Andrew Jenkins: Stable institutions vital to support new phase for fintech sector

Thousands more jobs can be created in fintech in Northern Ireland in the coming years as the sector builds momentum and the healthy start-up environment continues
Andrew Jenkins

POLITICAL stability has long been cited as one of the primary elements of consideration for foreign direct investors. Well known for our level of skills, low cost of doing business and position as a global competitor in emerging technologies, there is no doubt Northern Ireland is being looked at by such investors.

And this is certainly the case within fintech. Multiple global technology companies have chosen to locate here as the sector developed in recent years to employ over 7,000 individuals and bring in £392 million annually to the economy.

With a three-year strategy now in place, the industry has entered a new phase that is as much about encouraging indigenous growth among start-ups as it is about attracting the further £25m inward investment that is projected for the next three years.

This is a promising new chapter that comes in line with a fresh new political landscape at Stormont. Whatever the next political development, a new Assembly with a Programme for Government that commits to supporting fintech will be vital.

Through engagement across the ecosystem, we know the areas of work required to keep Northern Ireland competitive. At the inaugural NI FinTech Symposium in March, the start-ups, established fintechs, financial services companies and education providers made it clear they are ready for growth. So how can the Assembly and Executive support?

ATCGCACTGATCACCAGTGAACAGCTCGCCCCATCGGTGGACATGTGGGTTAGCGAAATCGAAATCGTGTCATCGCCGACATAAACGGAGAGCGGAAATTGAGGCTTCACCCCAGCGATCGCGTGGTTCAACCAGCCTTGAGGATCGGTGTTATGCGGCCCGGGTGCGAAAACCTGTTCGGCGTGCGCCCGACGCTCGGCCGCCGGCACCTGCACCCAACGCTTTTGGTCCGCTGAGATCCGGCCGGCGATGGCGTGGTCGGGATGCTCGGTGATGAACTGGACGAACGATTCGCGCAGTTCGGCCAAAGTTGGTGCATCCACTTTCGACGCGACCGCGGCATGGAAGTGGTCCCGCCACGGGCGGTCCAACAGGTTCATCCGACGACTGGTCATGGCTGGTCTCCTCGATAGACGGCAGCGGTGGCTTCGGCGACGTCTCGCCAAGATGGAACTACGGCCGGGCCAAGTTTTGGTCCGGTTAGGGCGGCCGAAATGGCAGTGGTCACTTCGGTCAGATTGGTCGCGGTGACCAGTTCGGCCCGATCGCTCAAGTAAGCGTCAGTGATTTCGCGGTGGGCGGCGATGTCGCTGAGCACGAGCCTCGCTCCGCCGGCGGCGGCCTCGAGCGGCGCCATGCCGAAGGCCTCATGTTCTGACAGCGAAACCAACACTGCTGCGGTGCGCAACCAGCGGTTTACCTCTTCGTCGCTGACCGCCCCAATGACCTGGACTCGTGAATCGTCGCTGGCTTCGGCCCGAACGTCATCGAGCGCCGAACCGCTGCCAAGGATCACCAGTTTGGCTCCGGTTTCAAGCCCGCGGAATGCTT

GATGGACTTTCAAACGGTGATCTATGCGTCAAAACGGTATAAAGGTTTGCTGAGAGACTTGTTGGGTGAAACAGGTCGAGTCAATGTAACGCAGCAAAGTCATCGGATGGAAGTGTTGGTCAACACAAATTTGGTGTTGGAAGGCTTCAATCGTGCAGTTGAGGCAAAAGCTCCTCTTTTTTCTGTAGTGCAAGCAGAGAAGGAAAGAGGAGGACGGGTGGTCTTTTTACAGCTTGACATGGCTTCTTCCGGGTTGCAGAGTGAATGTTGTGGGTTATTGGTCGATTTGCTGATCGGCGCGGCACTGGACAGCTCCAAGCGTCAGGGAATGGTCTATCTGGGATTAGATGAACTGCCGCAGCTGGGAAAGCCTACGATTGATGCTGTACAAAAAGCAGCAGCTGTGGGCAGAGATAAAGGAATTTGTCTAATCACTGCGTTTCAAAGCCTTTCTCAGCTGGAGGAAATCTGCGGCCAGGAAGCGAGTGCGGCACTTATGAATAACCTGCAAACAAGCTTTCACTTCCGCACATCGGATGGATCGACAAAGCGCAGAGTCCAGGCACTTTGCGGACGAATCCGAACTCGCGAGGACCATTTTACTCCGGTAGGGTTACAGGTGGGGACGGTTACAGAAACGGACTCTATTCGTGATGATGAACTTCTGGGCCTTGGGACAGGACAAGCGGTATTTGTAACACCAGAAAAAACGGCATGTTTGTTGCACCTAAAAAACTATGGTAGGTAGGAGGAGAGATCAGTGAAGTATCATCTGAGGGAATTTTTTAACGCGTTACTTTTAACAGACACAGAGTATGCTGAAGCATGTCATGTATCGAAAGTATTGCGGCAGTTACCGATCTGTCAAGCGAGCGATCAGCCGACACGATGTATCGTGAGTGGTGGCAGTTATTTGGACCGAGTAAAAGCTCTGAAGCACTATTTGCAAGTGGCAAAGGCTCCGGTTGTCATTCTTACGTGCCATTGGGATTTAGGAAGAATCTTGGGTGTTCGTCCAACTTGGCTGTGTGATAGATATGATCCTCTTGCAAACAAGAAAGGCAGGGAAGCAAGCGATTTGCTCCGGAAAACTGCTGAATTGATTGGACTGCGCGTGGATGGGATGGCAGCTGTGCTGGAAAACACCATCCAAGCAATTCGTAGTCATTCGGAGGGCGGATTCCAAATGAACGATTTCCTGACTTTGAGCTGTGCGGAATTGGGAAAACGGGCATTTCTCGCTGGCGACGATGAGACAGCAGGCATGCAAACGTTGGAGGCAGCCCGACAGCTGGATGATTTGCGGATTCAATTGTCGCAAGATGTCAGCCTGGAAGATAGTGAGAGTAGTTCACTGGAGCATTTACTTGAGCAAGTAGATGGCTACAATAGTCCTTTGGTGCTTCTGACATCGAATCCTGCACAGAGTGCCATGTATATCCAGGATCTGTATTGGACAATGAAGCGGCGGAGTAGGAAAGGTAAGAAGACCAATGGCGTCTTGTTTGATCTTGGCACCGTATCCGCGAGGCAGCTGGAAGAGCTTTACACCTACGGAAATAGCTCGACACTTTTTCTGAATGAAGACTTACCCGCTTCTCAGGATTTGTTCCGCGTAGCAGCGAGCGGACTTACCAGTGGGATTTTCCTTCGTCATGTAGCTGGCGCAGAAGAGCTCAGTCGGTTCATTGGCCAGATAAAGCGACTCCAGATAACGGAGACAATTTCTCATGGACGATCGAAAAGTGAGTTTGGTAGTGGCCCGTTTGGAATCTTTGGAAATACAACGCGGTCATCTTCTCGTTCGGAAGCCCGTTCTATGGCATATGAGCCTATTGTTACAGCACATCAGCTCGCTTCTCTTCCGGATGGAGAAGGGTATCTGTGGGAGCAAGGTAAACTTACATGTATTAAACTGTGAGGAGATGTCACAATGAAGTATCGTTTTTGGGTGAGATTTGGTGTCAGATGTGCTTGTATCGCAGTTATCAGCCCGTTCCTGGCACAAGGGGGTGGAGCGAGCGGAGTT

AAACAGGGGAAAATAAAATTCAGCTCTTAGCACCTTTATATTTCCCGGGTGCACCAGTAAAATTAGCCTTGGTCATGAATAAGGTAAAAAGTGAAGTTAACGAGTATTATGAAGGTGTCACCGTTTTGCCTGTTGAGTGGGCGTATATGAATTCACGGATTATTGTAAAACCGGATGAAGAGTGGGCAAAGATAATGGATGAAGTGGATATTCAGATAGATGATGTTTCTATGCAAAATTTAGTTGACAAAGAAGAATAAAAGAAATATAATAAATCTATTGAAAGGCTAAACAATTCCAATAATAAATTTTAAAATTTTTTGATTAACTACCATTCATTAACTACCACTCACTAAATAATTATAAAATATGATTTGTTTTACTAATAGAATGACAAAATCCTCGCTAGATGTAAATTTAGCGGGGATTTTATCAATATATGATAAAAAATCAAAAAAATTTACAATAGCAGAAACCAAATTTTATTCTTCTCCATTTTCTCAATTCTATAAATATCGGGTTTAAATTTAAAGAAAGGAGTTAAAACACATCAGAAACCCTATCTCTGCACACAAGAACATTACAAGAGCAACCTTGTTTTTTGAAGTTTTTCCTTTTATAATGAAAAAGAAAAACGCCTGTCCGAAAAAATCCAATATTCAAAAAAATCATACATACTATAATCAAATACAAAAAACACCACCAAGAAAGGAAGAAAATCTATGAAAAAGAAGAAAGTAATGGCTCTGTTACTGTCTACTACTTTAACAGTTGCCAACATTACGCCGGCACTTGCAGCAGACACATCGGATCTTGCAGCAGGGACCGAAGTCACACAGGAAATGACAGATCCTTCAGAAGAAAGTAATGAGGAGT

Skills and talent is an urgent area of concern in many cases. Northern Ireland has a strong pipeline of new talent, yet secondary cycling and scaling needs improvement and we continue to lose skilled professionals to other locations.

Reform of careers education is required, therefore, not only to direct young people towards the highly paid, rewarding careers we know exist, but to rewrite the damaging perception of risk that exists locally. A culture of entrepreneurship and encouragement to follow lesser-known career paths into areas of emerging technology is one that should be facilitated.

From there, progressing our current early-stage funding mechanisms on towards Series A and above is vital. SMEs currently venture outside of Northern Ireland to access this and one of our biggest barriers to growth is a lack of scaling support for young fintechs. The appetite is there among founders to source their funding locally, so we must find a way to take investors in that direction.

Lastly, strategic partnerships between start-ups, FDIs and regional banks will create greater opportunities more broadly. These three elements already exist in Northern Ireland, yet with little links between them, SMEs are left to look elsewhere for a strategic collaboration for growth. Aligning these key players and continuing our engagement across government, industry and education will coordinate the sector and provide a direct route for scaling up.

While we know what needs to be done, none of this is possible without support on a political level. Thousands more jobs can be created in fintech in the coming years as the sector builds momentum and the healthy start-up environment continues.

We have the environment to attract more investment in; what we need now is the essential political stability and collaboration between business and government to level up fintech and boost the economy.

:: Andrew Jenkins is chair of the FinTech NI Association and HMT fintech envoy for Northern Ireland

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